It is not necessary to eat all the time, or even every day.

Fasting is truly wonderful and it is the solution (along with what we eat and when) that is the key to improving health and longevity.


OK, not eating for days on end isn’t a stress on the body. :+1:

Could care less that we’re designed to not die during times of not having food. I’ve done my share of fasting, typically week long ones and very aware of that. All I got from it was a destroyed metabolism.

We can disagree on that one. I went from being able to loose weight to having nothing but issues doing so and the metabolic testing from before and after to back it up.

(Squiggler) #7

I’ve actually read my test result wrong (because I read the report wrong).
My insulin level is 1.8 - reasons to be cheerful, part 3!

(Bob M) #8

Back it up then.

The problem with metabolic data (and we’ll ignore the error inherent in these tests) is that if you lose weight, you’ll by definition have a lower metabolism. The issue is: is what you get lower than what you “should” have? That’s tricky to answer.

(Jane) #9

You say you have done extended fasts over the last couple of years, but have you tried a keto diet? Carbs less than 20 g?

(Squiggler) #10

I really hate cooking (except making easy things, like bean soups, grilling/roasting veggies, where I can just prepare and then leave the cooking to the stove/oven while I do something else) and I find it hard (and tiresome) to judge/calculate ratios, weigh food, work out what an oz/gm is, etc, etc. Its all too much for me. I don’t think we should be micro focused on food like this.
I have had people tell me, multiple times, “but if you do this/that or follow this “simple” recipe…”, but I just can’t because I don’t have the patience to cook and do multiple steps in prep, etc.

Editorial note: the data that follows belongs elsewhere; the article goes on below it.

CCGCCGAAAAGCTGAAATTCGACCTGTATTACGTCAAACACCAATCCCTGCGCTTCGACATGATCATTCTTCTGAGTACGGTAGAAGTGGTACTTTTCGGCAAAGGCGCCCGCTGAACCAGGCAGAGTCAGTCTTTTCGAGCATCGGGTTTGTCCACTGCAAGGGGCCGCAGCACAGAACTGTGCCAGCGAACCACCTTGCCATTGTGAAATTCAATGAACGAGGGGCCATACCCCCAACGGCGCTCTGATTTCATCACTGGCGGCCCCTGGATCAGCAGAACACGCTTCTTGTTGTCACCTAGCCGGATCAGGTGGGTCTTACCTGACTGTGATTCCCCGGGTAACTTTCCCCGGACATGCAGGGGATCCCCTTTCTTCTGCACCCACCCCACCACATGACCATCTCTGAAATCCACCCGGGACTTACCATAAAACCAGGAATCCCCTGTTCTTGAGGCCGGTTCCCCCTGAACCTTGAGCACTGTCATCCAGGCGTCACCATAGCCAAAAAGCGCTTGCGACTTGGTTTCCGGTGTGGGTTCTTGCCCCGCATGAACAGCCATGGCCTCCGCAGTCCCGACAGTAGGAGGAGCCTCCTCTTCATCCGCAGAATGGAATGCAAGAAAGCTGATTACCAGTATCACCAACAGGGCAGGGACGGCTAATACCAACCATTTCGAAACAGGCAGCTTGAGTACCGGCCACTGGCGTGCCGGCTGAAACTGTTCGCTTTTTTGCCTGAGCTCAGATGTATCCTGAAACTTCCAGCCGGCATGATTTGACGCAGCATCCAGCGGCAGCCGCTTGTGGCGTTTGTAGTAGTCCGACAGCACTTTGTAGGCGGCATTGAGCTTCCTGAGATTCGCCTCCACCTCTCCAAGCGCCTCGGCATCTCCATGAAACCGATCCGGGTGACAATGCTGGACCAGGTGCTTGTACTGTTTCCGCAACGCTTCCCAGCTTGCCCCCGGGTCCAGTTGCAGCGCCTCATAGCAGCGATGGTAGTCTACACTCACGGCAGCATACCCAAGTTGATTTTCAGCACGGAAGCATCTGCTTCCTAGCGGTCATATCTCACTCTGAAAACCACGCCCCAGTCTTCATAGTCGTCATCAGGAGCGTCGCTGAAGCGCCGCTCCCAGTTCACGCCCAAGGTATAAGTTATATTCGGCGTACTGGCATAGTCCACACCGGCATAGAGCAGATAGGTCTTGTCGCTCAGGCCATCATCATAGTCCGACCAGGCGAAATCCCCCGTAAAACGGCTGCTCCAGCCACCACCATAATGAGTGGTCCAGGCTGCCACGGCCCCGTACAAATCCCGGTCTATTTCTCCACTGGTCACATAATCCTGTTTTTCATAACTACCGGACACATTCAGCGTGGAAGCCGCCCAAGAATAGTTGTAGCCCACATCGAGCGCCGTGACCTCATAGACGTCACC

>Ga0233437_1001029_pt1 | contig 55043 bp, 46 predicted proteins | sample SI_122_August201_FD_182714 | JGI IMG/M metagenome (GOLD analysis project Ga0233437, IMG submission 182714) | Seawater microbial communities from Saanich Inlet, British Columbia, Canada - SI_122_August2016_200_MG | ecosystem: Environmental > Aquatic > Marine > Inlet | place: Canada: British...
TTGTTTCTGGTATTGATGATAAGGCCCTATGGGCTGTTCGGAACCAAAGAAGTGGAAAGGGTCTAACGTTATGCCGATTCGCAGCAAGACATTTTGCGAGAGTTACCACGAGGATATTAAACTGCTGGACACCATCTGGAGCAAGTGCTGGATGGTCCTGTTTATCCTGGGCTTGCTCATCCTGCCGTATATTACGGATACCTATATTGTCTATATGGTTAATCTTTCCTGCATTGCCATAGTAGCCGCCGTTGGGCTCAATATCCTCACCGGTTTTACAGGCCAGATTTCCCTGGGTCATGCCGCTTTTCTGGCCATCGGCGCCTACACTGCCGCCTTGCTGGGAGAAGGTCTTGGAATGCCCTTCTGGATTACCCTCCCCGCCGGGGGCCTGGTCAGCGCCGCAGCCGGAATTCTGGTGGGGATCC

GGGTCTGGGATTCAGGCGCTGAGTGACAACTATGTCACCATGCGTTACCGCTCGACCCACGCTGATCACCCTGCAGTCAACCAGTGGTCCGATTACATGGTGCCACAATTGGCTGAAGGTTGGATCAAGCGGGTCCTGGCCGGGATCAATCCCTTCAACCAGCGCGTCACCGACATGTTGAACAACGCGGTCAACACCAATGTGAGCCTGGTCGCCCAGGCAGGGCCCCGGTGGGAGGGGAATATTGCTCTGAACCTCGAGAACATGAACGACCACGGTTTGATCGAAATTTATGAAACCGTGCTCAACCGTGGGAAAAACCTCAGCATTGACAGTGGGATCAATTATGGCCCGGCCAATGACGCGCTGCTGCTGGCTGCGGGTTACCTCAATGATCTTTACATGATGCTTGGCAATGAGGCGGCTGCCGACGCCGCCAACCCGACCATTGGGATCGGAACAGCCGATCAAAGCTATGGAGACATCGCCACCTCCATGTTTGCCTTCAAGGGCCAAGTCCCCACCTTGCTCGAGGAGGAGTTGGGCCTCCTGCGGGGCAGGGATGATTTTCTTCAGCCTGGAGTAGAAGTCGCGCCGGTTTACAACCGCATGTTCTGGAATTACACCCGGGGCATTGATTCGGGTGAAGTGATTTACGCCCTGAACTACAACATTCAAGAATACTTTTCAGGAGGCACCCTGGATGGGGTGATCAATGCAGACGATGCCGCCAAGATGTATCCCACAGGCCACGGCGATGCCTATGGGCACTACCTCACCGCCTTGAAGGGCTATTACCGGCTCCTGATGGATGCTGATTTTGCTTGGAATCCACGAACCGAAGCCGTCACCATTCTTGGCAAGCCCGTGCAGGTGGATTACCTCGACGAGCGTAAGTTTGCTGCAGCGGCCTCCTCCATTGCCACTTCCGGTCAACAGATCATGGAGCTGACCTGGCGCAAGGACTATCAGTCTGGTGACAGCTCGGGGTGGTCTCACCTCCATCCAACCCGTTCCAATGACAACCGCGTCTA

I wish I was different, but I’ve been this way all my life.

(Michael - When reality fails to meet expectations, the problem is not reality.) #11

@Janie In other words: No. @Squiggler read Fung’s article. Maybe it will motivate you. If not, well, it’s your life.


Agreed, and the normal amount of metabolic rate slow down because I’m now a smaller person isn’t what I’m talking about or worried about. A smaller me doesn’t need to be able to burn what 300lb me did. But 215lb me that’s around 185lbs of muscle, lifts heavy 5-6x week and does some cardio a couple times a week with a physical job shouldn’t have a 1700RMR. That’s insane! I didn’t have that before My last one clocked in around 2600 I believe. There’s nothing to “back up” it wasn’t an issue before, is now. My RMR testing verified it.

(Jane) #13

You don’t have to worry about macros and keto can be super simple. All you have to to is count carbs for a while and once you understand how many carbs are in what foods you can stop counting.

Grilling meat and low carb veggies is easy. Soups are easy - just lose the beans and make meat and veggie soups. No need to be “micro focused” once you get into the habit of eating keto, but you DO need to count when you start out or you won’t be able to keep your carbs under 20.

You don’t need to count protein or fat - just count carbs. I keep stuff made up ahead of time in the fridge if I don’t feel like cooking. Charcuterie rolled up with a slice of cheese and mustard, cook up a pot of chicken thighs and shred and make chicken salad. Egg casseroles are crazy easy - mix and bake and they nuke well and not just for breakfast.

I make “spaghetti” in about 10 minutes all in one skillet. Brown some hamburger, add Rao’s marinara (no sugar added sauce), throw in some shredded cabbage from a bag and cook a few minutes until wilted, throw some cheese on top and voila - low carb dinner that reheats well and you can make a big batch and eat on for a couple of days.

Fast food? Ask for a burger with no bun (you can take the bun off but many times lose the cheese as it sticks to it).

Not hard if you really care to improve your health. If not, then there is an endless supply of excuses. I’d be worried with insulin numbers that high. I had my fasting insulin tested after a year on keto - 4.6 uIU/mL. Fasting glucose was 83 mg/dl.

I wish you well - if you want to start keto this is a great place for support.

(Michael - When reality fails to meet expectations, the problem is not reality.) #14